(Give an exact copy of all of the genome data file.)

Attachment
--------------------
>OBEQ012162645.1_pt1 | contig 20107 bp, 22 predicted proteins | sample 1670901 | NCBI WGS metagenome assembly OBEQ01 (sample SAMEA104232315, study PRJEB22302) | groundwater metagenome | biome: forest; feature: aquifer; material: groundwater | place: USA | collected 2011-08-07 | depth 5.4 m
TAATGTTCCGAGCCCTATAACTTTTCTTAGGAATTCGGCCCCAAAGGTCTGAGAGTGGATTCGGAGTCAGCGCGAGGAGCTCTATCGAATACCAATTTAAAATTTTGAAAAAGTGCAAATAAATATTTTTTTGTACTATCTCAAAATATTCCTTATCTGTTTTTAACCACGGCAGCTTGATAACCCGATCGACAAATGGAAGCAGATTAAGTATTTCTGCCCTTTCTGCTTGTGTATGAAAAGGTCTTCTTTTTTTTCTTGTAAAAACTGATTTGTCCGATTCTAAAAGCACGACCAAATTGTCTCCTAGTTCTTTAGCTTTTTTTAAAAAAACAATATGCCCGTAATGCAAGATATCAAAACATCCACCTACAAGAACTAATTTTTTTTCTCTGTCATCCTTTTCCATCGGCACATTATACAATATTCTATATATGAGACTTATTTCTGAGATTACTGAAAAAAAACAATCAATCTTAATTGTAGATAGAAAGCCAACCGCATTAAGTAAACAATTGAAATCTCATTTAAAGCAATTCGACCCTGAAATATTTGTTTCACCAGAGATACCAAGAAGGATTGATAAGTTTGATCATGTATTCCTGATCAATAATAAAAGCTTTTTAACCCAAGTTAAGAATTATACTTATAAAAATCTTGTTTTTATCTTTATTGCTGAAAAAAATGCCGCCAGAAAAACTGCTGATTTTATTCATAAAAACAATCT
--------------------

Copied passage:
>OBEQ012162645.1_pt1 | contig 20107 bp, 22 predicted proteins | sample 1670901 | NCBI WGS metagenome assembly OBEQ01 (sample SAMEA104232315, study PRJEB22302) | groundwater metagenome | biome: forest; feature: aquifer; material: groundwater | place: USA | collected 2011-08-07 | depth 5.4 m
TAATGTTCCGAGCCCTATAACTTTTCTTAGGAATTCGGCCCCAAAGGTCTGAGAGTGGATTCGGAGTCAGCGCGAGGAGCTCTATCGAATACCAATTTAAAATTTTGAAAAAGTGCAAATAAATATTTTTTTGTACTATCTCAAAATATTCCTTATCTGTTTTTAACCACGGCAGCTTGATAACCCGATCGACAAATGGAAGCAGATTAAGTATTTCTGCCCTTTCTGCTTGTGTATGAAAAGGTCTTCTTTTTTTTCTTGTAAAAACTGATTTGTCCGATTCTAAAAGCACGACCAAATTGTCTCCTAGTTCTTTAGCTTTTTTTAAAAAAACAATATGCCCGTAATGCAAGATATCAAAACATCCACCTACAAGAACTAATTTTTTTTCTCTGTCATCCTTTTCCATCGGCACATTATACAATATTCTATATATGAGACTTATTTCTGAGATTACTGAAAAAAAACAATCAATCTTAATTGTAGATAGAAAGCCAACCGCATTAAGTAAACAATTGAAATCTCATTTAAAGCAATTCGACCCTGAAATATTTGTTTCACCAGAGATACCAAGAAGGATTGATAAGTTTGATCATGTATTCCTGATCAATAATAAAAGCTTTTTAACCCAAGTTAAGAATTATACTTATAAAAATCTTGTTTTTATCTTTATTGCTGAAAAAAATGCCGCCAGAAAAACTGCTGATTTTATTCATAAAAACAATCT